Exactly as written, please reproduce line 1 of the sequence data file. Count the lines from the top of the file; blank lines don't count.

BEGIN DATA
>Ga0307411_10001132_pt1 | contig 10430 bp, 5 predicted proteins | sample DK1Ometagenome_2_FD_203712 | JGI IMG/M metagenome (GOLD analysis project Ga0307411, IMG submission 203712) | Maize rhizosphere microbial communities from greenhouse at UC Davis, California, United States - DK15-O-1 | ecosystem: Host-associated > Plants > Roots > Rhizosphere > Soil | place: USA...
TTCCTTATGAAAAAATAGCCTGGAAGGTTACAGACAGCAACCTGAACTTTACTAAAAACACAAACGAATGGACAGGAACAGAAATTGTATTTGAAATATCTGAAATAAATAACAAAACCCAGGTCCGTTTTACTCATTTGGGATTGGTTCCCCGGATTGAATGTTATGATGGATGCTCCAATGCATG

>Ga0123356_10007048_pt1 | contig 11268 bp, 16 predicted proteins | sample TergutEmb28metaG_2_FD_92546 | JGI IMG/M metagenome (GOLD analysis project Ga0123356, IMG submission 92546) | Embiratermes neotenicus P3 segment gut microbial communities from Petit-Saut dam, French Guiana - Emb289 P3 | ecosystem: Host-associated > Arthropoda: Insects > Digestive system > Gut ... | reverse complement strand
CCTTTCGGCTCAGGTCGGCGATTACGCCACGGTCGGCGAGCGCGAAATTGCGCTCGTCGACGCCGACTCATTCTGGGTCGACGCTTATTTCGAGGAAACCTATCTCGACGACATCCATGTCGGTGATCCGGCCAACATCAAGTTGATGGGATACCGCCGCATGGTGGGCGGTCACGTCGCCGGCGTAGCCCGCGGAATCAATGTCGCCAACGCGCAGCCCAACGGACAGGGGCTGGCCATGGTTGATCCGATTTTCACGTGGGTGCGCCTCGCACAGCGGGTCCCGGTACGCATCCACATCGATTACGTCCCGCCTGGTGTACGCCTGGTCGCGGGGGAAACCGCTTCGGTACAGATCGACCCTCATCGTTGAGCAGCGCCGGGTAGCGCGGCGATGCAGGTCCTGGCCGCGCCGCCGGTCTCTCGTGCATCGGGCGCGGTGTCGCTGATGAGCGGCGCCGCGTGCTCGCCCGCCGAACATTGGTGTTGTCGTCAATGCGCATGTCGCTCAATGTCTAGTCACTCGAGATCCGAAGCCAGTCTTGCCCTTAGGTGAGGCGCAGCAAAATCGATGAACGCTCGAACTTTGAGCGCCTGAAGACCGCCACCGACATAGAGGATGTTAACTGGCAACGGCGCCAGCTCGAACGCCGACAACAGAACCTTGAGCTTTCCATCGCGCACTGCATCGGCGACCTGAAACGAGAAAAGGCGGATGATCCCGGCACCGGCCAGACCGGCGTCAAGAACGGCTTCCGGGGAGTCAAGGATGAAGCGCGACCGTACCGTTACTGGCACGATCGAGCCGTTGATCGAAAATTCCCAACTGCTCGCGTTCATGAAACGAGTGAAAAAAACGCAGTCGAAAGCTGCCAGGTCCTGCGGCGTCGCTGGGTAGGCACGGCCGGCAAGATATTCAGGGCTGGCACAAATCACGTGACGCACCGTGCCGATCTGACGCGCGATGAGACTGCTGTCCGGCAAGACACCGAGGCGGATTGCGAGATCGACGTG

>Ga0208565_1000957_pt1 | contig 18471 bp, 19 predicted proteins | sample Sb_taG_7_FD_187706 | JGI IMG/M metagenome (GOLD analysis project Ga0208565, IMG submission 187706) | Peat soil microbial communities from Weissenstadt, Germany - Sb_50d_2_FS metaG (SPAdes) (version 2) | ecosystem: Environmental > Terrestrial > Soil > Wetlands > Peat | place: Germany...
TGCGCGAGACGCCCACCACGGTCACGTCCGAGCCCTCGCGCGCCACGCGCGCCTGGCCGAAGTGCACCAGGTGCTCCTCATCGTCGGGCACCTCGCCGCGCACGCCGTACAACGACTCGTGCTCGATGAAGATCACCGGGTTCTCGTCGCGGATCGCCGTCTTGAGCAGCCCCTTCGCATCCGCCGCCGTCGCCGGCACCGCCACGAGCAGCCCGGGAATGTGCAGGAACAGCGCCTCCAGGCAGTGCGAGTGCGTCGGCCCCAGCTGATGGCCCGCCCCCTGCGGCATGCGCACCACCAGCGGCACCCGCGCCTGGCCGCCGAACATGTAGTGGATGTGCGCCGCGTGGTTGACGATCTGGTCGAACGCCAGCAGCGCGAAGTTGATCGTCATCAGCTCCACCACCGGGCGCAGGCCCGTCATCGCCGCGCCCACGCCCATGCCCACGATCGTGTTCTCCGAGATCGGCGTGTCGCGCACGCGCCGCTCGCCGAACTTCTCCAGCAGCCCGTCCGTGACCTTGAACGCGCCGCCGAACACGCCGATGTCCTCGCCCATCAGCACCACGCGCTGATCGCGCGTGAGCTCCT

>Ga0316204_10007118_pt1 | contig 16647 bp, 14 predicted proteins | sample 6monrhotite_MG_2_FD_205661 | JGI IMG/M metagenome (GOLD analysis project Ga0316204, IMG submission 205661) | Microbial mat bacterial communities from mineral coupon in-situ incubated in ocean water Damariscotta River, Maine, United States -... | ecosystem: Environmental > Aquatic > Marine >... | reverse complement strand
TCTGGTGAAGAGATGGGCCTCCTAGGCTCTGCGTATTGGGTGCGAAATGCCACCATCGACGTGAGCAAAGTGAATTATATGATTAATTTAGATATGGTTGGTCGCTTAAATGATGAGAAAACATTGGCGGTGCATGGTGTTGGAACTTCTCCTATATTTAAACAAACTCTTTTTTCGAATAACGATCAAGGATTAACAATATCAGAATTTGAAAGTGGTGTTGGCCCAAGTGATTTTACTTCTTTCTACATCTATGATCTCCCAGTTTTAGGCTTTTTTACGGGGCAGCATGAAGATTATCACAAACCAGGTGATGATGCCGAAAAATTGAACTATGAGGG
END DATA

>Ga0307411_10001132_pt1 | contig 10430 bp, 5 predicted proteins | sample DK1Ometagenome_2_FD_203712 | JGI IMG/M metagenome (GOLD analysis project Ga0307411, IMG submission 203712) | Maize rhizosphere microbial communities from greenhouse at UC Davis, California, United States - DK15-O-1 | ecosystem: Host-associated > Plants > Roots > Rhizosphere > Soil | place: USA...